Foreign Policy has produced a slander so outrageous that Israel broke with its strict policy of never confirming or denying covert operations to issue a flat denial – and surprisingly, given Israel’s notoriously poor public relations, it’s a convincing one. On Friday, the magazine published an article by Mark Perry, a military and intelligence analyst who once served as an advisor to Yasser Arafat, that accused Mossad agents of posing as CIA agents to recruit Pakistani terrorists to commit sabotage and assassinations inside Iran. The alleged operation infuriated two successive presidents, George W. Bush and Barack Obama, Perry wrote, because it endangered American lives, undermined America’s relationship with Pakistan and painted America as engaged in terrorist activity. Additionally, Perry said, it convinced many senior American officials that Israel was a liability rather than a strategic asset.
Israel termed the report “absolute nonsense,” explaining that had it been true, then-Mossad chief Meir Dagan would have been declared persona non grata in Washington rather than being a welcome visitor. Nor is that idle speculation: Those same two presidents forced the ouster of three other senior Israeli defense officials over other issues; why would they have given Dagan a pass?
Just last year, Uzi Arad was forced to resign as chairman of Israel’s National Security Council due to Washington’s anger over leaked information from U.S.-Israeli talks on nuclear issues. And in 2005, two senior Defense Ministry officials – director general Amos Yaron and chief of security Yehiel Horev – were forced out due to Washington’s anger over Israel’s agreement to upgrade Harpy drones for China, following a year in which the Pentagon boycotted Yaron entirely. Thus, had Dagan committed an offense as egregious as Perry claimed, it’s inconceivable that he would have continued for years to be not only a welcome guest, but even one of Washington’s preferred Israeli interlocutors.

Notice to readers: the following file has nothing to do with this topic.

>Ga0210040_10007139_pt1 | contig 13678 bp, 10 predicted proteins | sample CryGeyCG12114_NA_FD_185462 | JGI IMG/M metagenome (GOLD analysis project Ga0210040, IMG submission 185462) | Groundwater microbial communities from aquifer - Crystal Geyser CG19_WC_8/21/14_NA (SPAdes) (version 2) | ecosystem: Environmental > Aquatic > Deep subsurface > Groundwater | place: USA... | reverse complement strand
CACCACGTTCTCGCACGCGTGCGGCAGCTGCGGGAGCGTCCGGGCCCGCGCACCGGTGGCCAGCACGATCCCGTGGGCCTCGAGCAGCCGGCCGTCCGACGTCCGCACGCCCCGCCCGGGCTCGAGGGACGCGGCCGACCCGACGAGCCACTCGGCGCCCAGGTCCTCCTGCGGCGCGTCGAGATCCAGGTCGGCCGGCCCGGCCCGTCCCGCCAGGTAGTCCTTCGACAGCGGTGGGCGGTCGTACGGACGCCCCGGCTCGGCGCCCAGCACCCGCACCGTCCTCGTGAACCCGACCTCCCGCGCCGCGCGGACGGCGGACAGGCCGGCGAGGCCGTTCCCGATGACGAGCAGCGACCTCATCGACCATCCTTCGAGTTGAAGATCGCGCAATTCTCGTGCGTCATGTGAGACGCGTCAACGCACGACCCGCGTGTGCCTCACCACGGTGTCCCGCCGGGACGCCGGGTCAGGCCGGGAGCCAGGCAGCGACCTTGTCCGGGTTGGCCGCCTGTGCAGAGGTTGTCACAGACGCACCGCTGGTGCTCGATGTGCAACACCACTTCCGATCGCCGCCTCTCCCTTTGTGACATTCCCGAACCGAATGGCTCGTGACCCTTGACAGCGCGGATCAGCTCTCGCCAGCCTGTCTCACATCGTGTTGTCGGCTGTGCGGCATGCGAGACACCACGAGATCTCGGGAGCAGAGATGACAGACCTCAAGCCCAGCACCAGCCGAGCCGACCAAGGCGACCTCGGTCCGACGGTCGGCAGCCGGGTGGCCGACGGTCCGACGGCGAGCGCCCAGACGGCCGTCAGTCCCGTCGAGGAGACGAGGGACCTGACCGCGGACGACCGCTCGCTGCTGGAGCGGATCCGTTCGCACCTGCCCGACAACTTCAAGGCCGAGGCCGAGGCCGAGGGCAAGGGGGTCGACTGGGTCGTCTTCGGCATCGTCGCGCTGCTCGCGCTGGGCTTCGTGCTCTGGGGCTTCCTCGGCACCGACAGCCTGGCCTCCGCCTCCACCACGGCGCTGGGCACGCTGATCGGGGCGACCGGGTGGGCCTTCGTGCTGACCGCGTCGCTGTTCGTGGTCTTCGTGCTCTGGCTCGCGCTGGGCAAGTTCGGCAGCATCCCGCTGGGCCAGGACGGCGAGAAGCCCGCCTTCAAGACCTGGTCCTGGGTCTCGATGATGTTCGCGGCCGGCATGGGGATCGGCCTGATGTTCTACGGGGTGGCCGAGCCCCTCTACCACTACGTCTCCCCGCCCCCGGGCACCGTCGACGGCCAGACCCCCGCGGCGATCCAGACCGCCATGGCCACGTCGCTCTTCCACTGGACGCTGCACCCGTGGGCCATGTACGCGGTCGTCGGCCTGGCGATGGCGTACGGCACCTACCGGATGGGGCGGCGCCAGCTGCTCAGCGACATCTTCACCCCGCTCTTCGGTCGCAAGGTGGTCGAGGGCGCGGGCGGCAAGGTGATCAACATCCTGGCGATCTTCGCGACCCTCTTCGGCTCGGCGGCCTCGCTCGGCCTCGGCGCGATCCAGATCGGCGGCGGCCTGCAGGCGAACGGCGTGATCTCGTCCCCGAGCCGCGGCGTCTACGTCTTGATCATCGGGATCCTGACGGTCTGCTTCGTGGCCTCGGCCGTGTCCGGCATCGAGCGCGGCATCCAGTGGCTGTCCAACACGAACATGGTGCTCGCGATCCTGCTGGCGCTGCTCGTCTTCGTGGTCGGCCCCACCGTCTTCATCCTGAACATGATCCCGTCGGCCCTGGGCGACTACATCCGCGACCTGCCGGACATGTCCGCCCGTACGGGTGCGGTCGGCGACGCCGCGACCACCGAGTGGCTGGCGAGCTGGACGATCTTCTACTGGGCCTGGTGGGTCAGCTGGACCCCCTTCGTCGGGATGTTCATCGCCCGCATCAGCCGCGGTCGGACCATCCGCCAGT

This isn’t the first time Perry has produced a false but extremely damaging anti-Israel slur. In 2010, he alleged that then-general (and now CIA chief) David Petraeus had claimed the Arab-Israeli conflict was endangering American lives; Petraeus himself later termed the report “just flat wrong.” Unfortunately, Foreign Policy seems perfectly willing to keep giving Perry a platform for such canards – which says something rather troubling about this prestigious magazine.
Still, Israel isn’t the only one that ought to be outraged by the latest report; the Obama administration should be, too. For according to Perry, not only has Obama flatly refused to engage in “covert actions targeting Iran’s infrastructure or political or military leadership,” but he even “drastically scaled back joint U.S.-Israel intelligence programs targeting Iran” in anger over the Mossad’s alleged misdeeds, forcing the CIA “to shut down ‘some key intelligence-gathering operations’” in that country. In other words, not only does Obama prefer clean hands to covert action that might slow Iran’s nuclear program, but he even sacrificed “key intelligence-gathering” about Iran to anti-Israel pique.
For an administration that claims to be both a friend of Israel and committed to halting Iran’s nuclear program, those are pretty damning accusations. Washington can’t realistically deny them publicly. But Congress might want to make sure they’re false.